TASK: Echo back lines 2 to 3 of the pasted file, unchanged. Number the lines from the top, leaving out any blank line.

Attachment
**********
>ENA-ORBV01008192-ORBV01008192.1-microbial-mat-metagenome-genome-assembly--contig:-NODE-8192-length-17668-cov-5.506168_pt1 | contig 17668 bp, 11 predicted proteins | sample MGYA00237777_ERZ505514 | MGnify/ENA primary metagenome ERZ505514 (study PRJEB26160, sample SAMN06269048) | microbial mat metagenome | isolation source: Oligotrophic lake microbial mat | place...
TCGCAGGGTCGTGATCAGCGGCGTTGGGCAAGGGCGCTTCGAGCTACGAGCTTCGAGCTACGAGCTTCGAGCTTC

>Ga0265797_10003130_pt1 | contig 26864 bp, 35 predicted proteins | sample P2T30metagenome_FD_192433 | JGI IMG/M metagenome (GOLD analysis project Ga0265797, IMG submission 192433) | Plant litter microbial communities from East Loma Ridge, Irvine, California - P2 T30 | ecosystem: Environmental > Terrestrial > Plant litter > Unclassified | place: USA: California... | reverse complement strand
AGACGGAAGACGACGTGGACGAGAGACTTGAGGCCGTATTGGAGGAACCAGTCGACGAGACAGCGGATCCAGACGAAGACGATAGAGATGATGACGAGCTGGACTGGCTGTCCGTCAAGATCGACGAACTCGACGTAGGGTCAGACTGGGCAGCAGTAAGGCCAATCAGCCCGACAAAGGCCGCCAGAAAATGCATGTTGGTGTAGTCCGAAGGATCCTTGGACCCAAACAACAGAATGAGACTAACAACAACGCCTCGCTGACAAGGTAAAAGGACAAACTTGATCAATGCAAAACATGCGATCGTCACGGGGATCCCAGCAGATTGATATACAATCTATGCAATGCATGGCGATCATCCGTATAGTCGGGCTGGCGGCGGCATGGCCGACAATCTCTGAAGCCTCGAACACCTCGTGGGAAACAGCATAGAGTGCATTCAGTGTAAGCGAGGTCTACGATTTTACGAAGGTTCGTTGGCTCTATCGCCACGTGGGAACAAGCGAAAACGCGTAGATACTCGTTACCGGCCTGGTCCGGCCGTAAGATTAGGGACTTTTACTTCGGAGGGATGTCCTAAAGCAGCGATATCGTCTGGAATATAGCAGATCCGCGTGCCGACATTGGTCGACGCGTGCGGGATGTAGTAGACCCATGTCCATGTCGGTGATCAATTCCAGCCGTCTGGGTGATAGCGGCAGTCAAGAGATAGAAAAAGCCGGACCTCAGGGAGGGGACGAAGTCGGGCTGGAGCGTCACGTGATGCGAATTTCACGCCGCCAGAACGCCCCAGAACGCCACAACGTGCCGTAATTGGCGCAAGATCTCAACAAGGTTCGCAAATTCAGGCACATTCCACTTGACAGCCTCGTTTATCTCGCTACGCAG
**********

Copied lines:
TCGCAGGGTCGTGATCAGCGGCGTTGGGCAAGGGCGCTTCGAGCTACGAGCTTCGAGCTACGAGCTTCGAGCTTC

>Ga0265797_10003130_pt1 | contig 26864 bp, 35 predicted proteins | sample P2T30metagenome_FD_192433 | JGI IMG/M metagenome (GOLD analysis project Ga0265797, IMG submission 192433) | Plant litter microbial communities from East Loma Ridge, Irvine, California - P2 T30 | ecosystem: Environmental > Terrestrial > Plant litter > Unclassified | place: USA: California... | reverse complement strand